That means that Rochdale will have a choice of the following candidates on 29 February:

  • Azhar Ali (Labour, but no longer backed by the party)

  • Mark Coleman (Independent)

  • Simon Danczuk (Reform UK)

  • Iain Donaldson (Lib Dem)

  • Paul Ellison (Conservative)

  • George Galloway (Workers party)

  • Michael Howarth (Independent)

  • William Howarth (Independent)

  • Guy Otten (Green, but no longer backed by the party)

  • Ravin Rodent Subortna (Monster Raving Loony)

  • David Tully(Independent)

Worth noting as well, with all the focus on Rochdale, that there are two byelections this week, with the Conservatives attempting to defend the constituencies of Kingswood and Wellingborough. Poor results there for Rishi Sunak’s party might very well quickly turn the attention back to potential leadership challenges among the Tory ranks.

Housing minister Lee Rowley was on the media round for the government this morning, hoping to push their new housebuilding plans. He refused, however, to say how many more homes the government hopes will be built, telling the BBC Radio 4’s Today programme he would not get into a “numbers game”.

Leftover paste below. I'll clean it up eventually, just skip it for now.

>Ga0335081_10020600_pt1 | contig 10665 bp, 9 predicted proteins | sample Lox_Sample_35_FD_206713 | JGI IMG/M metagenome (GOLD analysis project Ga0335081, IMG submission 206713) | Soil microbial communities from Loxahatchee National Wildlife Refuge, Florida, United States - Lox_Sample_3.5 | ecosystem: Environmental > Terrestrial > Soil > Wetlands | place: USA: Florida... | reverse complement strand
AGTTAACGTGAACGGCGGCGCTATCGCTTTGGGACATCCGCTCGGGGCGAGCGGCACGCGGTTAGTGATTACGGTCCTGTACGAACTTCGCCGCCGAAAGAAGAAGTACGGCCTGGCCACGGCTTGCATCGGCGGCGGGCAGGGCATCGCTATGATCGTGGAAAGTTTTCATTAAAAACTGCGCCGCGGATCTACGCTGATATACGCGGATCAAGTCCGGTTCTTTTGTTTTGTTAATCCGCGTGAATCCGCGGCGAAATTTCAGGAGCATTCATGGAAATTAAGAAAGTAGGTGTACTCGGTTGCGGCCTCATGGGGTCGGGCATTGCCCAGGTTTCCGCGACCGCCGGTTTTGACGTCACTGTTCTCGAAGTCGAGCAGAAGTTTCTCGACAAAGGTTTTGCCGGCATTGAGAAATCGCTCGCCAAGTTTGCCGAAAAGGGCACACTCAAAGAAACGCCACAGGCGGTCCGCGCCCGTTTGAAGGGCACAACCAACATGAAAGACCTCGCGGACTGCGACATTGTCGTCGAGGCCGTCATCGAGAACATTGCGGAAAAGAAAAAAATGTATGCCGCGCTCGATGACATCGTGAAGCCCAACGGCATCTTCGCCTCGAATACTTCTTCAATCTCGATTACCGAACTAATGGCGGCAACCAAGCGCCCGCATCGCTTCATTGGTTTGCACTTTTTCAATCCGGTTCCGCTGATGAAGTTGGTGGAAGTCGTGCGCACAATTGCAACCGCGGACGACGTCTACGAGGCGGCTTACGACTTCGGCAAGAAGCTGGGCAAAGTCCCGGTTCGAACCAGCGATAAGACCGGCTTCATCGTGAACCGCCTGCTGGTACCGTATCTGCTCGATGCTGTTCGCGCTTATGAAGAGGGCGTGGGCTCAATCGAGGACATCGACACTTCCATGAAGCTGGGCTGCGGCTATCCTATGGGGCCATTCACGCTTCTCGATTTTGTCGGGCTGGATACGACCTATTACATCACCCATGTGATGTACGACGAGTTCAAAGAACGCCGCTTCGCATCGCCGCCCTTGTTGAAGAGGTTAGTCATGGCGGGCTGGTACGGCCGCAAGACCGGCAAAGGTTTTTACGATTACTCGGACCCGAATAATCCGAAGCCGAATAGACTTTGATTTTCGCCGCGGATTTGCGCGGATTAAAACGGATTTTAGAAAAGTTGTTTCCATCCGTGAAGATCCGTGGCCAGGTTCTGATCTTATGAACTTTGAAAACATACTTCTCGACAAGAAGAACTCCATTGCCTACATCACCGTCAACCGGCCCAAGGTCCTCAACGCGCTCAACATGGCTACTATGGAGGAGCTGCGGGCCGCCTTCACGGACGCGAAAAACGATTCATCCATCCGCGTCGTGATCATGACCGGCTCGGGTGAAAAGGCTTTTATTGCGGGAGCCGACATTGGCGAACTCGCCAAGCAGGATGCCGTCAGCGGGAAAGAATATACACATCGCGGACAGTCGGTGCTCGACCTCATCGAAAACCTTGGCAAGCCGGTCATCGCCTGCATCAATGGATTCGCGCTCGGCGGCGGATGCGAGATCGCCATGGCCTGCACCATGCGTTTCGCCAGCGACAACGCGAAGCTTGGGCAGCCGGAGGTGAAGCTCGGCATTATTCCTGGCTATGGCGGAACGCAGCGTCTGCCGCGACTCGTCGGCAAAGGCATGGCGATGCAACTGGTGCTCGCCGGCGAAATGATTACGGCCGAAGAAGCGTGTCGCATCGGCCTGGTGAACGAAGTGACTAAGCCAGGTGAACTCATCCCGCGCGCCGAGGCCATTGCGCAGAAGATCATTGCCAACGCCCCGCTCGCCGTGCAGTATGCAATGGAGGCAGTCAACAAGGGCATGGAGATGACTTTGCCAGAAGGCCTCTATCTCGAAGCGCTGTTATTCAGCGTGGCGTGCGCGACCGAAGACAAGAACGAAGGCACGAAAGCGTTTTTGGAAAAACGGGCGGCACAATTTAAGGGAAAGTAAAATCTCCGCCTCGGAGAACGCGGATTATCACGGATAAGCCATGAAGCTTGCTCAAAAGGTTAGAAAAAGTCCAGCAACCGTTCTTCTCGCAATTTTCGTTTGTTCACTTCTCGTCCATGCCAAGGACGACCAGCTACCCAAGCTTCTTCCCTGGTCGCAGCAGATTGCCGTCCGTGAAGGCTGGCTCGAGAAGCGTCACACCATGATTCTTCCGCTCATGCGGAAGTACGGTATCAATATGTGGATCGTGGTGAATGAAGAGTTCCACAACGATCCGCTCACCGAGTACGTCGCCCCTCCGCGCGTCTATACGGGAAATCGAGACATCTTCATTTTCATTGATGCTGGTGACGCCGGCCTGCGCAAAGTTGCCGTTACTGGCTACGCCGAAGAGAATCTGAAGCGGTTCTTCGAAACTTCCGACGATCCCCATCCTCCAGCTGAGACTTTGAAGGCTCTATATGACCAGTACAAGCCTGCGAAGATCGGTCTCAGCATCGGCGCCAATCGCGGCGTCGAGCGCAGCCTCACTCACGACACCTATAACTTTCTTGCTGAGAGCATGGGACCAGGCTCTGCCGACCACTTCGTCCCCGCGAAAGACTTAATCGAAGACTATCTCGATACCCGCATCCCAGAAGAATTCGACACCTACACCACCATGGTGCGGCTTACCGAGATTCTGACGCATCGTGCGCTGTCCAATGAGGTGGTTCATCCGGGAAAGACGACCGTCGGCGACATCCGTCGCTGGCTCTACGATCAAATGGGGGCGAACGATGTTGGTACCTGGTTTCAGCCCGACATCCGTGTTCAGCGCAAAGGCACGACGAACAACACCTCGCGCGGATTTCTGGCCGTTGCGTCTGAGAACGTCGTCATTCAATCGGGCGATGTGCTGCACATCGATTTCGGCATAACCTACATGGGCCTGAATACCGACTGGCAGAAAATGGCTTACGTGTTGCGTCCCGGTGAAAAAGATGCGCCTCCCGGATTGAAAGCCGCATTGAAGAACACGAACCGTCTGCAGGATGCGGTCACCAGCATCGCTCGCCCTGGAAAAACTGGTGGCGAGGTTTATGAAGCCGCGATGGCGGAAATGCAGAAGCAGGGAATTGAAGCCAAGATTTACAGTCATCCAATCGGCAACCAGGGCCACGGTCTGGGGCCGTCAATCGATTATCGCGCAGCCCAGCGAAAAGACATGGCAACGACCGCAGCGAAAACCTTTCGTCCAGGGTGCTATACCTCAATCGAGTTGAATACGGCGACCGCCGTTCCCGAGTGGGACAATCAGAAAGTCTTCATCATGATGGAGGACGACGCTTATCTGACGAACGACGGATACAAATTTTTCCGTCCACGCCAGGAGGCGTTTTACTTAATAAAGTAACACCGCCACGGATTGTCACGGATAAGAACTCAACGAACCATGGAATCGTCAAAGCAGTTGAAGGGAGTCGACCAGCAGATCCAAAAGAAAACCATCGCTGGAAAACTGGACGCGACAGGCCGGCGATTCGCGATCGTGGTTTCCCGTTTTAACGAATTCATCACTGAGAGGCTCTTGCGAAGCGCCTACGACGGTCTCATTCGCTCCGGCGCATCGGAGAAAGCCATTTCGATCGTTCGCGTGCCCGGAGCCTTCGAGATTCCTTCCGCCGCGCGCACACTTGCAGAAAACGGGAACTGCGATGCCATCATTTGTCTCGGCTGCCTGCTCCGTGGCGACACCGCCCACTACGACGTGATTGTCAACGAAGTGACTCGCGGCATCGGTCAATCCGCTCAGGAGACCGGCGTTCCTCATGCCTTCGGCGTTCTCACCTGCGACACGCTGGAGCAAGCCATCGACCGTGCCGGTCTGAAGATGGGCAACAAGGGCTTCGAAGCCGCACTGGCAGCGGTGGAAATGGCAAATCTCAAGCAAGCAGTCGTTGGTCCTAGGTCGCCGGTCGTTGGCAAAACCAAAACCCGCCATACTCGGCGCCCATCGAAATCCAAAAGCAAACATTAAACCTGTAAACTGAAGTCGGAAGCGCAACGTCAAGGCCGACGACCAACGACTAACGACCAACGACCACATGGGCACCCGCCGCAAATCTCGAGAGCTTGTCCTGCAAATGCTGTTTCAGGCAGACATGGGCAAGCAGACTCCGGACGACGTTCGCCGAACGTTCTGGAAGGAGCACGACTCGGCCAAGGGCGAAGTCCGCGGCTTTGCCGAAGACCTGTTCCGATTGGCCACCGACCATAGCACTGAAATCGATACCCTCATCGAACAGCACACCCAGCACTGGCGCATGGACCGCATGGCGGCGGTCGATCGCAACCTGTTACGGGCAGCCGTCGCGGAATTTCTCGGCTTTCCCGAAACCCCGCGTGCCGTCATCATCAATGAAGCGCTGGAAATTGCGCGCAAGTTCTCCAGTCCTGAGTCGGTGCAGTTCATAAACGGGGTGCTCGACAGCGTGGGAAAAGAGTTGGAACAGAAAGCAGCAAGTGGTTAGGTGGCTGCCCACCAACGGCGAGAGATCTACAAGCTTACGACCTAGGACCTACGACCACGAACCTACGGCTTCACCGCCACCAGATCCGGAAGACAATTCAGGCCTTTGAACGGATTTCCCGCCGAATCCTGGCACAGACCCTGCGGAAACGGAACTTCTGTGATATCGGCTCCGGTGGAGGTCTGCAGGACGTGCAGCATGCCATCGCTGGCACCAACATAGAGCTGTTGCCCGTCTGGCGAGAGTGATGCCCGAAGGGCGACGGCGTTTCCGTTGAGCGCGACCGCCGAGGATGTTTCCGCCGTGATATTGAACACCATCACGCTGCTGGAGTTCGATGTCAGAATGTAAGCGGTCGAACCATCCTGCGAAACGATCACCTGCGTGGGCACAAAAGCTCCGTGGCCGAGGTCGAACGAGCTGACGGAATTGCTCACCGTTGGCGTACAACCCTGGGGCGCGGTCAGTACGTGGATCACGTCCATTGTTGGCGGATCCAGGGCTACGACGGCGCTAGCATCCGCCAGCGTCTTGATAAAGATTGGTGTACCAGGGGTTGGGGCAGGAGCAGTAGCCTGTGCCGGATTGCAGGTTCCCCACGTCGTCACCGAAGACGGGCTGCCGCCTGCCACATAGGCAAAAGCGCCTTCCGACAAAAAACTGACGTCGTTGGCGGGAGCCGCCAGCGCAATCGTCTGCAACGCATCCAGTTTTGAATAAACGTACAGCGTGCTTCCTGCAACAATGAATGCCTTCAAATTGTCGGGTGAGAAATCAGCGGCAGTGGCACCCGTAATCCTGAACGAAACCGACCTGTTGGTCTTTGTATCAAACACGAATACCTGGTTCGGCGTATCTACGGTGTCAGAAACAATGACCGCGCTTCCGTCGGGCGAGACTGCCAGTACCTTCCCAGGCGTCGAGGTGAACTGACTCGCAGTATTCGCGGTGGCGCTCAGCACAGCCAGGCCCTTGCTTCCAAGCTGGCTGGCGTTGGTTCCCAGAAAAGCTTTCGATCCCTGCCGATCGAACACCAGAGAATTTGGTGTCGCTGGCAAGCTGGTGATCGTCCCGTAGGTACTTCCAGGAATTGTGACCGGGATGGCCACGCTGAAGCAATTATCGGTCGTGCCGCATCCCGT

Kiran Stacey reports for us on what the plans entail, writing:

Under the proposals, councils would have to approve new development on brownfield land – land which was previously developed but has fallen into disuse – unless they can offer a good reason why they cannot.

Limits will also be removed on the kinds of former commercial buildings that can be turned into flats, removing restrictions on how big the building can be before a developer has to apply for planning permission.

Ministers will also consult on making it easier for homeowners to extend their houses without seeking planning permission.

Speaking on Times Radio, Rowley said “There’s a lot of progress being made but we need to go further. We got housebuilding up to about 240,000 a year before Covid. We know there are challenges with inflation, we know that housebuilding has slowed down, we’re trying to support that.”